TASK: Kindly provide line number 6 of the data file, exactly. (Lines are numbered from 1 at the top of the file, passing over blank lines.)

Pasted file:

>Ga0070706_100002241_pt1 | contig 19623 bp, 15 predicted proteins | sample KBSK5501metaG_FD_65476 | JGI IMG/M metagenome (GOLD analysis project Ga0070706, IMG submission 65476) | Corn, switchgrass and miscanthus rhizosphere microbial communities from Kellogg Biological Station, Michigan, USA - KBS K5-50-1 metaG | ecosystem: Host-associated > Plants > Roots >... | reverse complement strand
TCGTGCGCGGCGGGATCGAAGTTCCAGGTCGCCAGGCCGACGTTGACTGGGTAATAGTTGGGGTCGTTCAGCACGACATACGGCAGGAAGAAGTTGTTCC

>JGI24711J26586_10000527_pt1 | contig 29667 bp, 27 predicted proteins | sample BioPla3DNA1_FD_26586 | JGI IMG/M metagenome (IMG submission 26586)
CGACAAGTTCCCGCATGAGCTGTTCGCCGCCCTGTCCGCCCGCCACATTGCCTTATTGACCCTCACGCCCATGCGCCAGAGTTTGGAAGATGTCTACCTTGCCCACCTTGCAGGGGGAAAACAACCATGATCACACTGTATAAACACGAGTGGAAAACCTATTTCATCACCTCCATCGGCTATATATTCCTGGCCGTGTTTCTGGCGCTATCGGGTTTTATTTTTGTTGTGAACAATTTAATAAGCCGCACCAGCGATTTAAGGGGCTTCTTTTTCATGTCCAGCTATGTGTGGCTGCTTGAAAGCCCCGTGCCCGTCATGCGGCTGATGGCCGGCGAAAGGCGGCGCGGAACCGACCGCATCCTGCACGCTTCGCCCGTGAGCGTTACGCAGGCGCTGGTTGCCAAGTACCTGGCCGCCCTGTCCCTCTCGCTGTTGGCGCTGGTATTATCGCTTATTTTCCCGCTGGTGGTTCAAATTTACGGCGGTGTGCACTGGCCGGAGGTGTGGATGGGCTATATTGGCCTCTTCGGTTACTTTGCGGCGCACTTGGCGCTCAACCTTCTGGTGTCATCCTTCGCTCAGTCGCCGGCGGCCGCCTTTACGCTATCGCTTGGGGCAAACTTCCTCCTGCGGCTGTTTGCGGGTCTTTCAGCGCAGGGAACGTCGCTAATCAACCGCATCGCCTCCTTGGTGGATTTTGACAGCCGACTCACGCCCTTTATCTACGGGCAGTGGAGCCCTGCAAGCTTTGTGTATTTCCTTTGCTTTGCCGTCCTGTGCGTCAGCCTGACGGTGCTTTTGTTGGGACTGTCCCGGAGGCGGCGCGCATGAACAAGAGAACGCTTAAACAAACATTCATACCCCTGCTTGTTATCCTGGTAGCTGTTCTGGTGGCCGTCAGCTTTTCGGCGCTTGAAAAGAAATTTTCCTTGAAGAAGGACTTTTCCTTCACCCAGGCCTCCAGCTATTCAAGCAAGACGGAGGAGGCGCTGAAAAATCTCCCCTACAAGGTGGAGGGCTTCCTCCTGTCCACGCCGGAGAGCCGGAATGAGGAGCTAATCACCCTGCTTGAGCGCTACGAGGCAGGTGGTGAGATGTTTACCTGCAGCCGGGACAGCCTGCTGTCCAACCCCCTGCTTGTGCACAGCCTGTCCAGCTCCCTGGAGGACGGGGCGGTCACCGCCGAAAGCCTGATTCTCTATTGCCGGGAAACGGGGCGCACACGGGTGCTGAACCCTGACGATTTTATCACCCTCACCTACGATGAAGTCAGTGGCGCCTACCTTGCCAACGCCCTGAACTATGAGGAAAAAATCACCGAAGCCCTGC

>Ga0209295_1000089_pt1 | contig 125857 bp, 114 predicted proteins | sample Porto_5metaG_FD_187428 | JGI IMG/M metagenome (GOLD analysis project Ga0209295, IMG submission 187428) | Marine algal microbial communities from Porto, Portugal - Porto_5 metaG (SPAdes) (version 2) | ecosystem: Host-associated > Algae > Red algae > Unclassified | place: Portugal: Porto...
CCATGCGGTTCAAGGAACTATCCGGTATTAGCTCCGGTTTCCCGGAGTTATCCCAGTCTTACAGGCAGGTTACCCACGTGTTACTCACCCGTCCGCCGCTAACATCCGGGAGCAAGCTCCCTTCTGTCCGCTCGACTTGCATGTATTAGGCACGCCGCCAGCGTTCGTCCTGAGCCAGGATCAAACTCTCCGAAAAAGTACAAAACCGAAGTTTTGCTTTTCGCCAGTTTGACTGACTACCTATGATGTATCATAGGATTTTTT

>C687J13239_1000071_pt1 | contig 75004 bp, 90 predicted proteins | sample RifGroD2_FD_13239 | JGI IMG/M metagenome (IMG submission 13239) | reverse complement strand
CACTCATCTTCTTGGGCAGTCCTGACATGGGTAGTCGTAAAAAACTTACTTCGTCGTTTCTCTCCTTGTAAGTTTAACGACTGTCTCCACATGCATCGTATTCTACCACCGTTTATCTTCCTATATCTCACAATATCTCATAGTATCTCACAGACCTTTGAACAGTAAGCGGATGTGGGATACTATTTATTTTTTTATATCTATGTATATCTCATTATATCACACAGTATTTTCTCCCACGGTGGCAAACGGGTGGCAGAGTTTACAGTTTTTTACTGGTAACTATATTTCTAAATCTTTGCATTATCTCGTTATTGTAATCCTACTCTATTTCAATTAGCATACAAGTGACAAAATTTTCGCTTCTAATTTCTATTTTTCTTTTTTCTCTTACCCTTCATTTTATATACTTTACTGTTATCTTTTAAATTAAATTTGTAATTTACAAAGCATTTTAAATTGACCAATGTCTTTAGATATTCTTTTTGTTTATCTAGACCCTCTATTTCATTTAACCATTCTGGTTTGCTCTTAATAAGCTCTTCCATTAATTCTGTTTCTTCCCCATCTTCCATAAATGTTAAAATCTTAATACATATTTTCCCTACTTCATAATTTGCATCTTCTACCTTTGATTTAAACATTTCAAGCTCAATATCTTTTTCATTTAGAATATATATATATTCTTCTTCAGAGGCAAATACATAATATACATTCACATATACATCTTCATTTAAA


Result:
CCATGCGGTTCAAGGAACTATCCGGTATTAGCTCCGGTTTCCCGGAGTTATCCCAGTCTTACAGGCAGGTTACCCACGTGTTACTCACCCGTCCGCCGCTAACATCCGGGAGCAAGCTCCCTTCTGTCCGCTCGACTTGCATGTATTAGGCACGCCGCCAGCGTTCGTCCTGAGCCAGGATCAAACTCTCCGAAAAAGTACAAAACCGAAGTTTTGCTTTTCGCCAGTTTGACTGACTACCTATGATGTATCATAGGATTTTTT